Marketing Nordstrom in Canada: Customers First

Based in Seattle, the upscale fashion specialty store Nordstrom sums up its marketing purpose this way:
Since 1901, we've been committed to providing our customers with the best possible service—and to improving it every day. 
Nordstrom has three full-service locations in Canada and three more on the way. First to open will be the new store at Toronto Eaton Centre in September, followed by the new store in Yorkdale Shopping Centre.

At left, one of the ads paving the way for these full-service store openings. You First is the message, reinforcing Nordstrom's marketing positioning and a key point of differentiation.

Nordstrom has a well-deserved reputation for service--which will help it compete in the increasingly crowded Canadian retail market. The company is also opening additional Nordstrom Rack stores with off-price/discount merchandise, adding to its strength in relatively affordable fashion.

Thursday, August 4, 2016

Reinventing JC Penney -- Again

Yet again, JC Penney is reinventing itself.

Back in the 1960s, JC Penney was battling archrival Sears and decided to stock household appliances as a way of attracting customers seeking a wide range of merchandise.

That strategy lasted for about 20 years. Early in the 1980s, JC Penney pivoted to get out of appliances and focus on soft goods, which have higher margins, faster turns, and lower inventory investment.

Fast-forward 30 years, and JC Penney was fighting to keep customers as department stores launched one price promotion after another. Penney tried "fair and square" everyday low pricing, and bulked up on higher-margin fashion items.

However, customers really liked promotional pricing, having grown accustomed to endless price cuts or coupons or both during the long recession. "Fair and square" wasn't an effective competitive strategy as the recession ended. So JC Penney had to reinvent itself, again.

Today, it's back to the future--with appliances. After a pilot project early this year, JC Penney now is rolling out appliances to hundreds of its stores.

This gives shoppers more options for where to buy a dishwasher or stove, as well as other items for the home. And it expands JC Penney's merchandise and brand mix in a way that invites "one stop" shopping in its stores. But it also is an expensive merchandise move that may or may not pay off, IMHO.

Tuesday, August 2, 2016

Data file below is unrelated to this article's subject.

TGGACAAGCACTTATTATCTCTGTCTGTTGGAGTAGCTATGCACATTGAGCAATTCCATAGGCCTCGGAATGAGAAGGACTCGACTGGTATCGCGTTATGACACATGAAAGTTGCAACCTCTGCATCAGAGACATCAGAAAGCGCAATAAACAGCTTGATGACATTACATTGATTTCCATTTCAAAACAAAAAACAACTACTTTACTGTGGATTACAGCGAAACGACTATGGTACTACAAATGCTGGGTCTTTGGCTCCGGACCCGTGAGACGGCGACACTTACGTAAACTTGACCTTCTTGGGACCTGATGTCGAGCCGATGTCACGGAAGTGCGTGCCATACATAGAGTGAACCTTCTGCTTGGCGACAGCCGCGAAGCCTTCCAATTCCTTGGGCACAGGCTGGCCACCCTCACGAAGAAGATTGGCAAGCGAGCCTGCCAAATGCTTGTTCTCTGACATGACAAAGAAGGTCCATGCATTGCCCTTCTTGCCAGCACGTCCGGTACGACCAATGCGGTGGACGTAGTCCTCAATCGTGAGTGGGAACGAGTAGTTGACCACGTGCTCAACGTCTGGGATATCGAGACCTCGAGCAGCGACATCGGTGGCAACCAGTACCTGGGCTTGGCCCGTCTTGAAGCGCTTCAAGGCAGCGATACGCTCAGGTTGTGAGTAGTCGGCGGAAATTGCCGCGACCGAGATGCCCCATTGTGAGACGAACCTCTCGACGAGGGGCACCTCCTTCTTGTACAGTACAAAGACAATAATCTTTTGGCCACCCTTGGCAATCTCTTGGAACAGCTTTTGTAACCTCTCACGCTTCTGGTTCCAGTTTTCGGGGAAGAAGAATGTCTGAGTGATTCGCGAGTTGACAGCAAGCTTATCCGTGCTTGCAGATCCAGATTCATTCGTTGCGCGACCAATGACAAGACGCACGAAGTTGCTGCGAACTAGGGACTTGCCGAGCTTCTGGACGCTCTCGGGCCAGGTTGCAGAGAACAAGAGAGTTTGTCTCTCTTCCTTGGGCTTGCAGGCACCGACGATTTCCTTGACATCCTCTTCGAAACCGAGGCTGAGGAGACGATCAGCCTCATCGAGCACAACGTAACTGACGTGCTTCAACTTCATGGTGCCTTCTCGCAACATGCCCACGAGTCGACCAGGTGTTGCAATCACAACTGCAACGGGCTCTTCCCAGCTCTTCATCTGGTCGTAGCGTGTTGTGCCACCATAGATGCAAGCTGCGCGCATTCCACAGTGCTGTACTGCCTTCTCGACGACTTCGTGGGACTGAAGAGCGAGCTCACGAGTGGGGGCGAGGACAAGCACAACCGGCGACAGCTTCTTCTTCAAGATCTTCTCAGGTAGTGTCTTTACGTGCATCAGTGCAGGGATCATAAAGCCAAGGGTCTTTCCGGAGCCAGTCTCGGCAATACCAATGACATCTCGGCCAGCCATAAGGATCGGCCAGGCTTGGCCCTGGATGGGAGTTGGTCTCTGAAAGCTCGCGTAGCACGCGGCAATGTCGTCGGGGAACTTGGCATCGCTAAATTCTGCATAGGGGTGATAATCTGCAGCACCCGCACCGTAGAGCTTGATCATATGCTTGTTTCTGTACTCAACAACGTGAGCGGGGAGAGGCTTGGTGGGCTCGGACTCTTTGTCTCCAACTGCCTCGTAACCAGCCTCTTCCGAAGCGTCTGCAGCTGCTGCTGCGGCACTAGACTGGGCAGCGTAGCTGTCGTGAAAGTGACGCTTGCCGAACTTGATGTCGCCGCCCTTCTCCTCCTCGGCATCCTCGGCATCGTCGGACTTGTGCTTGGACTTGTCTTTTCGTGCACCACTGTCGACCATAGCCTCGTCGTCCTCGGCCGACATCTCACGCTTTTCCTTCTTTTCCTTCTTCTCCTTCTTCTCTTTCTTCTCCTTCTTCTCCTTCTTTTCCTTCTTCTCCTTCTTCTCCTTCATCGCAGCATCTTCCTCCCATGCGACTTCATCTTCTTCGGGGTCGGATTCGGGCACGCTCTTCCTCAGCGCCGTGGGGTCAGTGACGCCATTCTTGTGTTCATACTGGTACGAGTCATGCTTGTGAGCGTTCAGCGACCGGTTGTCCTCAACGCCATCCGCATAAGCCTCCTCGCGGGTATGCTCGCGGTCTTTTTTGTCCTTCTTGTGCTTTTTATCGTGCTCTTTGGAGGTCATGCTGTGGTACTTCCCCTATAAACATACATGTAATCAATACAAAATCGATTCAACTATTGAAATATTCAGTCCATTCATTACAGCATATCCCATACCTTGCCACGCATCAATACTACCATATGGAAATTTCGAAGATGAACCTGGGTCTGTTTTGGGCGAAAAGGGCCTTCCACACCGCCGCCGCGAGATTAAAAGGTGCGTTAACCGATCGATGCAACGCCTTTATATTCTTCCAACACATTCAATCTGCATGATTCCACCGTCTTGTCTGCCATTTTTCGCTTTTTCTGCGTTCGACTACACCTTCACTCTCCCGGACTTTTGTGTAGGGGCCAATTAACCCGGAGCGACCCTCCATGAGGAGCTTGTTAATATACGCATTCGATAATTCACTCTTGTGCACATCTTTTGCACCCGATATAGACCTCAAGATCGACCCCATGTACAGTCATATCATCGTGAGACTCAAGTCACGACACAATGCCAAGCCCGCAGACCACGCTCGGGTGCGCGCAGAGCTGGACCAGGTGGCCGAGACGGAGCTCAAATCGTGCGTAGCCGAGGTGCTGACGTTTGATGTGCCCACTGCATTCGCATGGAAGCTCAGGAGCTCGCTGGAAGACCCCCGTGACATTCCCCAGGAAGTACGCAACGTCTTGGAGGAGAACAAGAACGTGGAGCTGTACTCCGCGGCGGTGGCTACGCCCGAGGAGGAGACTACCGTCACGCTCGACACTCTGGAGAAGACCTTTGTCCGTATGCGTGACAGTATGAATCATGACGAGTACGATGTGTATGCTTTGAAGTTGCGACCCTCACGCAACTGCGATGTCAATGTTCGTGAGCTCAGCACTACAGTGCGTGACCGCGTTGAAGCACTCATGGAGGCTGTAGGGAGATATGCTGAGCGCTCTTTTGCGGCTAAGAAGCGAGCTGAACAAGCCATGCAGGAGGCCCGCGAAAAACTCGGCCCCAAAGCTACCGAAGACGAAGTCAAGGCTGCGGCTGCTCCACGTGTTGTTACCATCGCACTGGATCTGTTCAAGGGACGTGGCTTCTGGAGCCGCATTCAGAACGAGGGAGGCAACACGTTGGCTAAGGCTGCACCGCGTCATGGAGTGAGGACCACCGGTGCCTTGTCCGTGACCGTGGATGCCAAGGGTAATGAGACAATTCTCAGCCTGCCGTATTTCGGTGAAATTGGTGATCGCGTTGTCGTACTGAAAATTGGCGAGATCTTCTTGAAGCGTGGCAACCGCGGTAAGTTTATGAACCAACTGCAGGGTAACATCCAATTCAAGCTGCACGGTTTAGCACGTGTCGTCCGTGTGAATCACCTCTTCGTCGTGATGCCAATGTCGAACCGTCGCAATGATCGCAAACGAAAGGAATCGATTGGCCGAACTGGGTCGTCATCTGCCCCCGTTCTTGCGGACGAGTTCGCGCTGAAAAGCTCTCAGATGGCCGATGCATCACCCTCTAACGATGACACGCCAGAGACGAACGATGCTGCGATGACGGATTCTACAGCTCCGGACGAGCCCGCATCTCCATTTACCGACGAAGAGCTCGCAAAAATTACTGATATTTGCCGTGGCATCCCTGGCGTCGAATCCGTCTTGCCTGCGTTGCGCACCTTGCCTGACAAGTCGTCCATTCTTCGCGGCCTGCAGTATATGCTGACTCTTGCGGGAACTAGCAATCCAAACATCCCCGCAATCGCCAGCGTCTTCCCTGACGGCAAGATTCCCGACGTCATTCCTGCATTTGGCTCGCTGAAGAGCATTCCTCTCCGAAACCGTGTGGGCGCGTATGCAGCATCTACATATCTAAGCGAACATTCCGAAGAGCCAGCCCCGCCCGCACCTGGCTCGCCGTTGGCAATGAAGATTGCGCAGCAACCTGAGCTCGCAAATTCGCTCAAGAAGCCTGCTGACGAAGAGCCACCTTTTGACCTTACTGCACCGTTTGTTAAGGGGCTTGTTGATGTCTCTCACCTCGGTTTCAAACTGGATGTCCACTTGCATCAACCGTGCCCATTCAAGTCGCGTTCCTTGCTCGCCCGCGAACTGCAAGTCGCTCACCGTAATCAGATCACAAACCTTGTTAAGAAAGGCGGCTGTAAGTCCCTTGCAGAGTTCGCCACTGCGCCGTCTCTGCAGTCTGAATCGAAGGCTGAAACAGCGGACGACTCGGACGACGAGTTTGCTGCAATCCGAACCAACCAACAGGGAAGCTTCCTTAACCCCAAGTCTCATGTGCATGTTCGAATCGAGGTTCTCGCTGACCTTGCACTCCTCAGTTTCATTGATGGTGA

U.S. Companies Feel Impact of Brexit

Five weeks ago, a U.K. referendum resulted in the forthcoming exit of the country from the European Union. The timetable isn't yet known, but the country is preparing plans for an orderly exit and the simultaneous negotiation of new trade pacts with European trading partners.

Across the pond, U.S. companies are feeling the impact of Brexit. First, the currency issue is changing profit and cost projections--because of the see-saw value of the pound sterling versus the U.S. dollar. When the value of the pound drops, the dollar is stronger, a concern for U.S. companies (like Carnival cruise lines) doing business in U.K. markets. Currency fluctuations change the cost of supplies purchased by U.S. firms from U.K. sources--uncertainty that affects not just the bottom line but the marketing plans for the remainder of 2016.

Multinational banks based in the U.S. are watching to see whether London will remain a financial center and gateway to Europe. All have contingency plans for dealing with the challenges if they decide to relocate for better access to European customers (commercial customers as well as consumers). Some mergers and acquisitions between U.K. firms and others outside the country are being postponed or taken off the table due to the uncertainties and the financial repercussions of Brexit. Airlines are reevaluating routes to and from (and within) U.K. destinations.

A lot of U.S. companies buy and sell in the U.K., and Brexit appears to be dampening the economic climate in Great Britain and beyond as firms try to determine a way forward during this transition period. Consumer confidence is down in the U.K. and the result is likely to be slower spending, which will hurt marketers that target consumers.

How will U.K. and international holiday spending be affected? What about "affordable luxuries" that tend to do well despite economic ups and downs? And global travel?